“Marlene will be missed dearly, but I can guarantee she’ll never be forgotten,” LPGA Commissioner Mollie Marcoux Samaan said. “She was an impressive athlete, a fiery competitor and at a young age showed women and girls that they could achieve greatness in all areas of life. We’re incredibly grateful for her contributions to the LPGA, women’s golf and women’s sports at large.”
Her family said she died in a memory care facility and had been coping with physical problems during the last year because of a fall, The Desert Sun reported.
Among the founders she joined were Babe Didrikson Zaharias, Louise Suggs and Patty Berg. While Hagge-Vossler already is in golf’s Hall of Fame, the remaining founders were elected in March for the 2024 induction class.
They played golf, and mostly they promoted their league. Hagge-Vossler was a star on and off the course, known as one of the “glamor girls” in the early days of the LPGA.
A year before the LPGA began, she won the U.S. Girls’ Junior at age 15 and in 1949 was the youngest to be voted female athlete of the year by The Associated Press.
She won her first LPGA Tour event in the 1952 Sarasota Open. Her last win was in 1972 at the Burdine’s Invitational in Miami.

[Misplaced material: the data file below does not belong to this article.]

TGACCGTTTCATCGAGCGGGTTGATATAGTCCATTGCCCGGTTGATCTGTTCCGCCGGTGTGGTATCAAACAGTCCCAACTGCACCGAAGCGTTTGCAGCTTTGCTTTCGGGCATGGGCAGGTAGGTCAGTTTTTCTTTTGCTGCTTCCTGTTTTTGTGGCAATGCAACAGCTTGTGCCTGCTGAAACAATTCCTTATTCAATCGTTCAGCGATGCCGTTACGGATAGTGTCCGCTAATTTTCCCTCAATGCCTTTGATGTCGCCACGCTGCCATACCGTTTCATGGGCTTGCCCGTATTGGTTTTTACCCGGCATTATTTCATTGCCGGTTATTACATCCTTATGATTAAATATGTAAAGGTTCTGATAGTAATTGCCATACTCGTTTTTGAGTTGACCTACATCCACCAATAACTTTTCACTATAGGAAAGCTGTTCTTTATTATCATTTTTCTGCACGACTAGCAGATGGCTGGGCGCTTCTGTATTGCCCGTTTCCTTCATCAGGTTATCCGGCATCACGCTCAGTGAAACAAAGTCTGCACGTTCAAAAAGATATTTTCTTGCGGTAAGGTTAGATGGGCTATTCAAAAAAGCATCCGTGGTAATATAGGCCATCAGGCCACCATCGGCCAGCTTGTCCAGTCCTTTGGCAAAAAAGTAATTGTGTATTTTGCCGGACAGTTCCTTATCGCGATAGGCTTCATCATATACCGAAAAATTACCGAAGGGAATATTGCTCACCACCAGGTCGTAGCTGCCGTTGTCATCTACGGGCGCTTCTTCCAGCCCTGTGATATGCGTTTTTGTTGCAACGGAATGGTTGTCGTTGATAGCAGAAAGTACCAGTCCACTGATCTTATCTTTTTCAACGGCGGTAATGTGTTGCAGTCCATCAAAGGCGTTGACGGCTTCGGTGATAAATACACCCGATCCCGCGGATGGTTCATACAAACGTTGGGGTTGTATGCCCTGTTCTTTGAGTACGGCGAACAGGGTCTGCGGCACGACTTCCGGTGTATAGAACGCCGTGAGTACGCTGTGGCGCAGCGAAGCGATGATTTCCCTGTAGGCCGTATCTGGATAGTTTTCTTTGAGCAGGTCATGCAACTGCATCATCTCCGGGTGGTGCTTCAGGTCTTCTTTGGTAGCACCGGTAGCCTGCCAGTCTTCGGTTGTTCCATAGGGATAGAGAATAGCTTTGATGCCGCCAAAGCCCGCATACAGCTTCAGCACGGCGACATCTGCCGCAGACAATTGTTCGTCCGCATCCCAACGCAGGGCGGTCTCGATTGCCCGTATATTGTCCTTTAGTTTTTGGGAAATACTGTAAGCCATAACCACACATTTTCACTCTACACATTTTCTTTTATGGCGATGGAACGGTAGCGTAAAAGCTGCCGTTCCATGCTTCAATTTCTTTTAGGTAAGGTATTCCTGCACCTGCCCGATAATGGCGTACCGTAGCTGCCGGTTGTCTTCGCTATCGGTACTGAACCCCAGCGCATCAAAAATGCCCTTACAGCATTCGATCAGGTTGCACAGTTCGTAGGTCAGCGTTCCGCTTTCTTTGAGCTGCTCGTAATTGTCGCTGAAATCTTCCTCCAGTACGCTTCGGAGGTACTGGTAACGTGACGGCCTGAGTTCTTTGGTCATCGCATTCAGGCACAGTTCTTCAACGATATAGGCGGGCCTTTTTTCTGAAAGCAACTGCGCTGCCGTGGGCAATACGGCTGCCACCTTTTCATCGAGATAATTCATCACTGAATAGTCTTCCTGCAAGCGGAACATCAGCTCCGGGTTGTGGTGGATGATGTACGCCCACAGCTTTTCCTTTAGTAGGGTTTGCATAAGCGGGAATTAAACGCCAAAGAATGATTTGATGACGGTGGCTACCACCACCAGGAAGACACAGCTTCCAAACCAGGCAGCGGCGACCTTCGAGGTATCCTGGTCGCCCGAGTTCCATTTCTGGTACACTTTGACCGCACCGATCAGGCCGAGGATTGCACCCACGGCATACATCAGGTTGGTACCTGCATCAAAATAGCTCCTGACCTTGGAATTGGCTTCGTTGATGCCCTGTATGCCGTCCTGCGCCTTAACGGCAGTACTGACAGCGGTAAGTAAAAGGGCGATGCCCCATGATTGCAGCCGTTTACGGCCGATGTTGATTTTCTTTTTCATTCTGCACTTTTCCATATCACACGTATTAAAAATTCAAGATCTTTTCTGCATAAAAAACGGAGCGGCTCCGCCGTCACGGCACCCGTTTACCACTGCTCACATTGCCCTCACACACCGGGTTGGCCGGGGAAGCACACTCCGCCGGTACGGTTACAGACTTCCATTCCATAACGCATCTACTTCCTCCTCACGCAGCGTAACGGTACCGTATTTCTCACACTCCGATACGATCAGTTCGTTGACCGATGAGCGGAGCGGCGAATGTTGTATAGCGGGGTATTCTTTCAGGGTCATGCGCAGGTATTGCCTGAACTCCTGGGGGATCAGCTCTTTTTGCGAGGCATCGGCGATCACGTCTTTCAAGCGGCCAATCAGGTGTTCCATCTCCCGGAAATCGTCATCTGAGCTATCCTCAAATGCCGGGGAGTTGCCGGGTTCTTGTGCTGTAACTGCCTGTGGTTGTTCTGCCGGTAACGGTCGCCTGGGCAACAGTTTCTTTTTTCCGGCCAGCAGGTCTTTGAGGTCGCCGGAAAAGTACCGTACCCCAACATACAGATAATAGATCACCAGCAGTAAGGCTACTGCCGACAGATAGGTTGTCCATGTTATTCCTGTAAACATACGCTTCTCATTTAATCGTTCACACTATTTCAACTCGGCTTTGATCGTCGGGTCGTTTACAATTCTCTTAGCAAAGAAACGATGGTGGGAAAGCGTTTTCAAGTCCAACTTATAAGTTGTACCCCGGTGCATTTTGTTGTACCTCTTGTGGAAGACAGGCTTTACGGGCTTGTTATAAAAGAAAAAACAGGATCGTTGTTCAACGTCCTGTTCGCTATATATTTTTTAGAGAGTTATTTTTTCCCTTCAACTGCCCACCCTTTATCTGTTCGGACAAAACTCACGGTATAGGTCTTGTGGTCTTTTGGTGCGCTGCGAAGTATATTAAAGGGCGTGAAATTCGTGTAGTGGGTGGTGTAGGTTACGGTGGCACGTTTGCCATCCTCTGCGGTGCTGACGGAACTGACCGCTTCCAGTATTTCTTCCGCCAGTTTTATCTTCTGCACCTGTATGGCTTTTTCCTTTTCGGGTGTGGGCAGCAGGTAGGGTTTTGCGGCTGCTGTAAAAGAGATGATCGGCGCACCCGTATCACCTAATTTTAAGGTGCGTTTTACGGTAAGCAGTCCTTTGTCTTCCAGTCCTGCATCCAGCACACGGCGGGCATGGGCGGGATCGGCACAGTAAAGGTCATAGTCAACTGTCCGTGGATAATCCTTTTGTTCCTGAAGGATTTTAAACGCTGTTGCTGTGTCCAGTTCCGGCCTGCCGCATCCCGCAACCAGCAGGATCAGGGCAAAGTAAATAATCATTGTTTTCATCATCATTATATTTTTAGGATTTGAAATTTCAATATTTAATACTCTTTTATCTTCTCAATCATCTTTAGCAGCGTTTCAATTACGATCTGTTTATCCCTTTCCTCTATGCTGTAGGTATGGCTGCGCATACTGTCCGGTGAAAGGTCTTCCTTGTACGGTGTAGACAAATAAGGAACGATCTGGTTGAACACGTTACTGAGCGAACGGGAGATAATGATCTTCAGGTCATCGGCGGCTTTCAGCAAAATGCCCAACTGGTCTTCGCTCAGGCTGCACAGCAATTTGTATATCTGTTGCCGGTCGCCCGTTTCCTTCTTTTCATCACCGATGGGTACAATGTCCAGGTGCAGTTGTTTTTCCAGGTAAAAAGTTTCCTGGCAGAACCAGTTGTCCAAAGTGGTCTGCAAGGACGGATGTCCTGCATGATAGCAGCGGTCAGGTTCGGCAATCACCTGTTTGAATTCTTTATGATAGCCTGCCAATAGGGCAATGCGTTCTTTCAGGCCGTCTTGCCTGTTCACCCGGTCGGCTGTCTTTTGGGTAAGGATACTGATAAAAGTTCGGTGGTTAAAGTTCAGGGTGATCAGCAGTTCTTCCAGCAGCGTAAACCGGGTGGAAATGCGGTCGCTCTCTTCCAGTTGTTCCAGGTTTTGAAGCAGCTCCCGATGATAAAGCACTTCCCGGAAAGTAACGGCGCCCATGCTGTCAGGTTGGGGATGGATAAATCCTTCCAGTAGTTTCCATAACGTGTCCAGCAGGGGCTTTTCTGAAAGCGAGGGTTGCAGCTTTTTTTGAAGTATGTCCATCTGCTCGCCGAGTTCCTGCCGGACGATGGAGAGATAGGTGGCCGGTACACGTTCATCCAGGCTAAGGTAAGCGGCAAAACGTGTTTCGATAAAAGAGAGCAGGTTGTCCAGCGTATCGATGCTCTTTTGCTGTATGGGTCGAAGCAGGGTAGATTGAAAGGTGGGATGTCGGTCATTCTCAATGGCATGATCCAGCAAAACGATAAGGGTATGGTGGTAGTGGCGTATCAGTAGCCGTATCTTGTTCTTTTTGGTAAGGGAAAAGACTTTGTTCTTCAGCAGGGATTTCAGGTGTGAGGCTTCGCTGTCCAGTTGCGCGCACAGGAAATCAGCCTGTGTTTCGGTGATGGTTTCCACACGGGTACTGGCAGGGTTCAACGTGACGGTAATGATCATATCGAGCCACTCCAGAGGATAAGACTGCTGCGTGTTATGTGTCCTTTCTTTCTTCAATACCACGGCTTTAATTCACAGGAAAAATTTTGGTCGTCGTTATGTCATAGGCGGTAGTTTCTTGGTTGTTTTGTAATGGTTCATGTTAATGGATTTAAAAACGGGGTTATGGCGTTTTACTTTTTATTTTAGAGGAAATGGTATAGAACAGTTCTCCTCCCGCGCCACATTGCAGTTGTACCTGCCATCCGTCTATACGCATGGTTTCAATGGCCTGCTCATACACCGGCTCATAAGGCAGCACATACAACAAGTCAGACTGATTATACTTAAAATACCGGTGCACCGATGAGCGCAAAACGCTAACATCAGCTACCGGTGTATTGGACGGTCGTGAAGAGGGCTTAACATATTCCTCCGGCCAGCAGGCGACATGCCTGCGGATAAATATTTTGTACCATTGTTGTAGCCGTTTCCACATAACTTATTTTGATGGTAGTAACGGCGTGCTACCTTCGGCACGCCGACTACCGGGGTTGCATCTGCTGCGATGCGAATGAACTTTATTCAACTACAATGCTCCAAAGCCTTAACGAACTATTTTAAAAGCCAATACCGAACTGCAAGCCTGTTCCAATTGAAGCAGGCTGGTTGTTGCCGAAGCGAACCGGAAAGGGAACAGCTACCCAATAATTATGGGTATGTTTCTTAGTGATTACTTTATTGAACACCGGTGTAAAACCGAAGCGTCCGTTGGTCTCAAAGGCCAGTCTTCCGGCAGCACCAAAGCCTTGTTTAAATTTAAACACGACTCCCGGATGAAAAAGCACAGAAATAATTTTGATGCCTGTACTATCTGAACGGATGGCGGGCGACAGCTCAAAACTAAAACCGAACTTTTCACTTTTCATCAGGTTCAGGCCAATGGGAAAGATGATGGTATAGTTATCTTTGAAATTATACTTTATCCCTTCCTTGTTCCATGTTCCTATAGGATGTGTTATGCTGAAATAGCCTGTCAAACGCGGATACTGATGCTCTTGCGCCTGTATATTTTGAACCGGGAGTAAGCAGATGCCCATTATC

Born in South Dakota, her family moved to California in her childhood.
She won the Long Beach City Boys Junior when she was 10. At age 13, she won the Los Angeles Women’s City Championship, the Palm Springs Women’s Championship and the Northern California Open. She was the youngest player to make the cut in the U.S. Women’s Open and finished eighth.
“When I won the LA City Women’s championship in 1947 when I was 13, on the back of the scorecard it said, ‘No children under 14 are permitted on the course,’” she told he Los Angeles Times in 1987.
She married Bob Hagge in 1955, shortly after he was divorced from her sister Alice. They divorced in 1964 and she married former PGA Tour pro Ernie Vossler in 1995. Her husband died in 2013.
“Marlene had a very special place in the tour. She was not only a fine player, but she was beautiful, charismatic and popular,” former LPGA Commissioner Charlie Mechem told The Desert Sun. “The tour and golf as a whole will miss her.”